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-   -   What is your favorite French WINE? (https://www.fodors.com/community/europe/what-is-your-favorite-french-wine-601214/)

robjame Mar 21st, 2006 02:22 PM

What is your favorite French WINE?
 
There was a great thread on French cheeses that left me with a formidable list of possibilities. Now what is your favorite French wine? I know. I know. It depends on what you are eating, but surely you have a favorite - match it with a food if you will. I confess to relying on the sommelier in restaurants or going by price in Champion but I would love to ask for "a red 'vin de sable' from the Aigues Mortes region" as mentioned by PBProvence in a previour post. (Doesn't it sound great?)
What do you choose for that picnic in the park?

Neopolitan Mar 21st, 2006 02:33 PM

A fine Bordeaux, the best I can afford for any given adventure.

ira Mar 21st, 2006 02:34 PM

Hi Rob,

I have a great difficulty deciding among Chateau Haut Brion, Chateau Cheval Blanc, Chateau Mouton Rothschild, Chateau Lafitte Rothschild and Chambertin Clos de Beze.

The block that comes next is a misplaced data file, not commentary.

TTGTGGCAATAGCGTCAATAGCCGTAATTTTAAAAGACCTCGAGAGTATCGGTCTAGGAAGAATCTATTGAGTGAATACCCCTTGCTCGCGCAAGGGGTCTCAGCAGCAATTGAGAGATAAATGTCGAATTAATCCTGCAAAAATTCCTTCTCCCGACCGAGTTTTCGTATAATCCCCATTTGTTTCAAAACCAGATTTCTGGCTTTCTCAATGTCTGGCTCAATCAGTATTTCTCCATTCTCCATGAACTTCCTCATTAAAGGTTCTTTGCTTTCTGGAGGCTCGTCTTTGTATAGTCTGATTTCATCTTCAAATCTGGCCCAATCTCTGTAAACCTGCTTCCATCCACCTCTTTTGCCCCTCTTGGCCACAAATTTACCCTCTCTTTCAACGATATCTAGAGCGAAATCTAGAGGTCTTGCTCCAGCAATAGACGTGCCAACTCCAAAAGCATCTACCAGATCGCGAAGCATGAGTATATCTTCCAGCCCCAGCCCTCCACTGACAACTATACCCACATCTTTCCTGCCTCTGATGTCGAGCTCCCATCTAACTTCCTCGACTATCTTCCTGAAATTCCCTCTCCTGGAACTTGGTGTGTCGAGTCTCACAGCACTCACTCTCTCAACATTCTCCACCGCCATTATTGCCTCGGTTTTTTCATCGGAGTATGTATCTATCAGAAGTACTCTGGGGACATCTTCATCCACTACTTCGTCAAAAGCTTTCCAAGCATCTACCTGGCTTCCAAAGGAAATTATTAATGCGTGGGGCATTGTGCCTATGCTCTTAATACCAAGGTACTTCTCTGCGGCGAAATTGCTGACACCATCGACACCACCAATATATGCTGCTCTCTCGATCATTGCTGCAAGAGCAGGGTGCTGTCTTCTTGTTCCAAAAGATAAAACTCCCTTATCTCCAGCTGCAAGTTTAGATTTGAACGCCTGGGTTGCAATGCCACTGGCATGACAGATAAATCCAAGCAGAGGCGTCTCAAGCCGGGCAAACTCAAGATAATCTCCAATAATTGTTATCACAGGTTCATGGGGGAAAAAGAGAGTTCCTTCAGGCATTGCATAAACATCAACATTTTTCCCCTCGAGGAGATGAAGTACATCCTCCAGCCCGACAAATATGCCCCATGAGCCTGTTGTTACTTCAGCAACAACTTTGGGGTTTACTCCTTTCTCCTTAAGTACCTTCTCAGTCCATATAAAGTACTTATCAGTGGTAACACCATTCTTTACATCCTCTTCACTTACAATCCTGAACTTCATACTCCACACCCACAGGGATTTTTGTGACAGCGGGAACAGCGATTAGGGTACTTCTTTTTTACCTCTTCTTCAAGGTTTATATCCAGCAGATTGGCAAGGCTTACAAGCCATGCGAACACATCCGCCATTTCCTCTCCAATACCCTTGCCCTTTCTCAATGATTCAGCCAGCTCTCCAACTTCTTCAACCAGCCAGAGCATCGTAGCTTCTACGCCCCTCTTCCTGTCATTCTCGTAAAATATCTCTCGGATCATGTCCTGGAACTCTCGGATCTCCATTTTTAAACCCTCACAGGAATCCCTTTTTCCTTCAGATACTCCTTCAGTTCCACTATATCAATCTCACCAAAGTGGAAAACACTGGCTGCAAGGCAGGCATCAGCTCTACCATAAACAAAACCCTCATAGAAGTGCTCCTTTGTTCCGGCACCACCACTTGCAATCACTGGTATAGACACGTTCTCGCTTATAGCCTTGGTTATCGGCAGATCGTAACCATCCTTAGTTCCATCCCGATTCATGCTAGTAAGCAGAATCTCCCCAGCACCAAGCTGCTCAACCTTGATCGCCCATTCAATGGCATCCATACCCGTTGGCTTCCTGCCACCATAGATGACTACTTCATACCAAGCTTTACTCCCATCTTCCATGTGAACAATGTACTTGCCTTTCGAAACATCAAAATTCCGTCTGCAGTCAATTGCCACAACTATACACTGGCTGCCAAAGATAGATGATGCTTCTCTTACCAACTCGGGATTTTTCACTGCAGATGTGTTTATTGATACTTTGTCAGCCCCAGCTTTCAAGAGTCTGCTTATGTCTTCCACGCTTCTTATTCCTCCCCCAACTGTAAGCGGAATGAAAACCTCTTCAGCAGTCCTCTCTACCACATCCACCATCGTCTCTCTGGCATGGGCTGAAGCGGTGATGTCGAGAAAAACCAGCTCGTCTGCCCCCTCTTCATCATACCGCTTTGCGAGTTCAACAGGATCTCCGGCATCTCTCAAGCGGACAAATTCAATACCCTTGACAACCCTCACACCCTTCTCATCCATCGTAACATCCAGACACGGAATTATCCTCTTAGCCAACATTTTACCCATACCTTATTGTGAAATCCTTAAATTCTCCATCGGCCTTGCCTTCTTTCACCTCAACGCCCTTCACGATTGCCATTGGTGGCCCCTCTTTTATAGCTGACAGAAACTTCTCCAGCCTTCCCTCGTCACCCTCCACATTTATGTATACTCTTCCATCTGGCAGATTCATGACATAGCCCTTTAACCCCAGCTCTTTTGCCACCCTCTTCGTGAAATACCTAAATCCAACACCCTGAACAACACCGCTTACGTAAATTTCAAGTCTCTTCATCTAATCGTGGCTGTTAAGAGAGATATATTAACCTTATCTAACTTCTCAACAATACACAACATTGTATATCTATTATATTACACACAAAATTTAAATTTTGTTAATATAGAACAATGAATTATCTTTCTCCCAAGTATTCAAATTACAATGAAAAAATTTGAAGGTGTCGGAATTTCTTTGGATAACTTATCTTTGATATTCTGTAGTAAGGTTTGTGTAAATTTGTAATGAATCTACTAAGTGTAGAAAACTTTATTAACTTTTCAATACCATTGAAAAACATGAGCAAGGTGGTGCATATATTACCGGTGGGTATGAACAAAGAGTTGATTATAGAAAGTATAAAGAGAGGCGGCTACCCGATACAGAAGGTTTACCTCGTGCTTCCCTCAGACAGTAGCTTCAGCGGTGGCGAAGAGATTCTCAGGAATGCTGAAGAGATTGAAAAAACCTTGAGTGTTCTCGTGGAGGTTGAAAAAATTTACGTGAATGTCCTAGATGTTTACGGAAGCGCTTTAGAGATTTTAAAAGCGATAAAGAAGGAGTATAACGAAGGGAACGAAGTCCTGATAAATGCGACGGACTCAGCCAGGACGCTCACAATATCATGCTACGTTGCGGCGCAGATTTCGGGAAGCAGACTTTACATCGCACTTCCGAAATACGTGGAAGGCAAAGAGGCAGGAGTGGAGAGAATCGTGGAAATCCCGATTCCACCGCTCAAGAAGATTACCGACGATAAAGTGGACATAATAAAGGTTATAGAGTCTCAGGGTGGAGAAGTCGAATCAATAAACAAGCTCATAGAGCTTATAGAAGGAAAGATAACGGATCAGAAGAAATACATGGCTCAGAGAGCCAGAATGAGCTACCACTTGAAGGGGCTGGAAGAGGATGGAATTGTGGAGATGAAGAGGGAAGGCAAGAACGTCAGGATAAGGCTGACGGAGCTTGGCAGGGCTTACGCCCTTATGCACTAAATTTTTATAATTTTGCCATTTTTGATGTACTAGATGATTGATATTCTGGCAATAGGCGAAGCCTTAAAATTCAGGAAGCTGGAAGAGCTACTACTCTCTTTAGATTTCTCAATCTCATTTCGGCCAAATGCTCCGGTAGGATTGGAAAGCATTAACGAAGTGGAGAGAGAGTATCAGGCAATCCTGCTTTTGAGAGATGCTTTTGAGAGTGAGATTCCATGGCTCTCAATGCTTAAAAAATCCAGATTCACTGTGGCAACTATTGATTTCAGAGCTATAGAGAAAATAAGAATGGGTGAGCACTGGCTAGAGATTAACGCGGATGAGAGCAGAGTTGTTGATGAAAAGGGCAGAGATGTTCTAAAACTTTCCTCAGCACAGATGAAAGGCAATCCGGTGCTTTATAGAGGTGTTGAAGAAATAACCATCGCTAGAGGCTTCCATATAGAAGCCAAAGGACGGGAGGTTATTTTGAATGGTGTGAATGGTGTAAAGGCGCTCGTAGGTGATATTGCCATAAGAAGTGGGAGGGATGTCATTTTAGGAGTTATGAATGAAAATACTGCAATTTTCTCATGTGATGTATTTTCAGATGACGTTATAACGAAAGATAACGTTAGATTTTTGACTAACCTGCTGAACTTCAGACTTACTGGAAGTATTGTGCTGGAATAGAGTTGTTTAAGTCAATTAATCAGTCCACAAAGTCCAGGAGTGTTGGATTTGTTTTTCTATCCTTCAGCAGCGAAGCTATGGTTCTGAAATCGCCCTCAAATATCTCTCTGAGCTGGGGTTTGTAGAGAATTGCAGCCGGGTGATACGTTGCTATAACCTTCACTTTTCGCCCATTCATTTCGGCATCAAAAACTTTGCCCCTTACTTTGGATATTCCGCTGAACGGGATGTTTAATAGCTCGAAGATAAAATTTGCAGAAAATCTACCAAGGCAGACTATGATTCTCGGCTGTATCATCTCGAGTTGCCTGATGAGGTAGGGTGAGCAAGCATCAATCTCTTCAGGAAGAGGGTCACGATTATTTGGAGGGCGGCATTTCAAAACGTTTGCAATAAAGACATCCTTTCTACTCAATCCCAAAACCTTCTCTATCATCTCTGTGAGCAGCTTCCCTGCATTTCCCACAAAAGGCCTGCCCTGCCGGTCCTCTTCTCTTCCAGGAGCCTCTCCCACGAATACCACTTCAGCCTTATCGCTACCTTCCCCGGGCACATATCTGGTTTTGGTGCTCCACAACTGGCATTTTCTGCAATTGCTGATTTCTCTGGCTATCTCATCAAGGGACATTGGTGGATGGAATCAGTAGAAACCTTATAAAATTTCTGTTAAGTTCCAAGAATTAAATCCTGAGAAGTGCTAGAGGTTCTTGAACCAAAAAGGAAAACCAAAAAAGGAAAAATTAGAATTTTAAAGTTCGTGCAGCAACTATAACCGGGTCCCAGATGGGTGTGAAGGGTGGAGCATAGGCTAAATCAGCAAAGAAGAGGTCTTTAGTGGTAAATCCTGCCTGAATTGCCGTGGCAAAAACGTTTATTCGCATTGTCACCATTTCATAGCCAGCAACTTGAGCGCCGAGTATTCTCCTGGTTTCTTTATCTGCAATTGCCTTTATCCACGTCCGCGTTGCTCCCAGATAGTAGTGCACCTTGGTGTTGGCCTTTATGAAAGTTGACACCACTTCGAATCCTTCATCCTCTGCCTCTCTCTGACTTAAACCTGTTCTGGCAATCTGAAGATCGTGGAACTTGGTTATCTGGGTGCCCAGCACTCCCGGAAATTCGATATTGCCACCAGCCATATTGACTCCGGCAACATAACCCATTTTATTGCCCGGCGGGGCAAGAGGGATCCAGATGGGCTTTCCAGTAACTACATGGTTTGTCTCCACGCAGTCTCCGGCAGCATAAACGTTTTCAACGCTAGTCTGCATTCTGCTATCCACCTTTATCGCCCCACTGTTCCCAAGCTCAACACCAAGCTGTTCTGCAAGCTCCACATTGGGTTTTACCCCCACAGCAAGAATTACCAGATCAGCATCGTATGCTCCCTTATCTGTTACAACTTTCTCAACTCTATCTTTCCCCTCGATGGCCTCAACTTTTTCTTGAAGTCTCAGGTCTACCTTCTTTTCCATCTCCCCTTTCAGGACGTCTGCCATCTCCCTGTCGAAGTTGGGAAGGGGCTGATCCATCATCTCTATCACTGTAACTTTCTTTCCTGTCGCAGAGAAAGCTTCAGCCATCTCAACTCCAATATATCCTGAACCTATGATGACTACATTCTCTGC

In my dreams. :)

((I))

coccinelle Mar 21st, 2006 02:37 PM

Whatever is on my table. Something modest for a modest budget.

dertravelmeister Mar 21st, 2006 02:38 PM

My favorite French wine in Europe is Chateau Neuf de Pape, but I'll take a Clos de Bois merlot from California anytime when home here in Tallahassee.

SuzieC Mar 21st, 2006 02:48 PM

I'm keen on provencale roses...
I adore real Chablis
Sancerre is fine.
I love the smooth flavor of a Maconaise white...

suze Mar 21st, 2006 02:49 PM

Any "house" white wine ... the kind that comes in little clay pitchers or glass carafes by the liter in cafes and casual restaurants.

robjame Mar 21st, 2006 02:57 PM

ira - I was expecting better from you. I've seen your posts and you must have a fav that you'd share.
coccinelle & suze - but what do you pickup from the grocery store? I'm afraid I often go by price - E6 - E10.
SuzieC - Thanks - I'll look for those.
Neo - you're an insider - always a Bordeaux?
dert - I love Chateau Neuf du Pape as well

Underhill Mar 21st, 2006 03:24 PM

A good red Burgundy (La Tâche for choice), a Gigondas, a white Montrachet (preferable a Corton-Charlemagne of a good vintage), and in Provence in the warm weather a well chilled rosé from Bandol. For Champagne I'll take just about any hosue.

Heavens Mar 21st, 2006 03:37 PM

I'm stuck on Chardonnay in CA. But when going over there, would like to try other wines. Is there some safe varietal that you could recommend?

I will also go for the house wine, but am sure to wander into a store (Monoprix? Package store? special wine shop) to buy a few bottles for our room. Any direction on this?

Also, the finest Bordeaux I can afford? What would one spend for a very nice bottle of in Paris. Thanks.

Underhill Mar 21st, 2006 04:07 PM

Ah, there's the problem: wines in France aren't classified by varietels but by regions and vineyards with each region.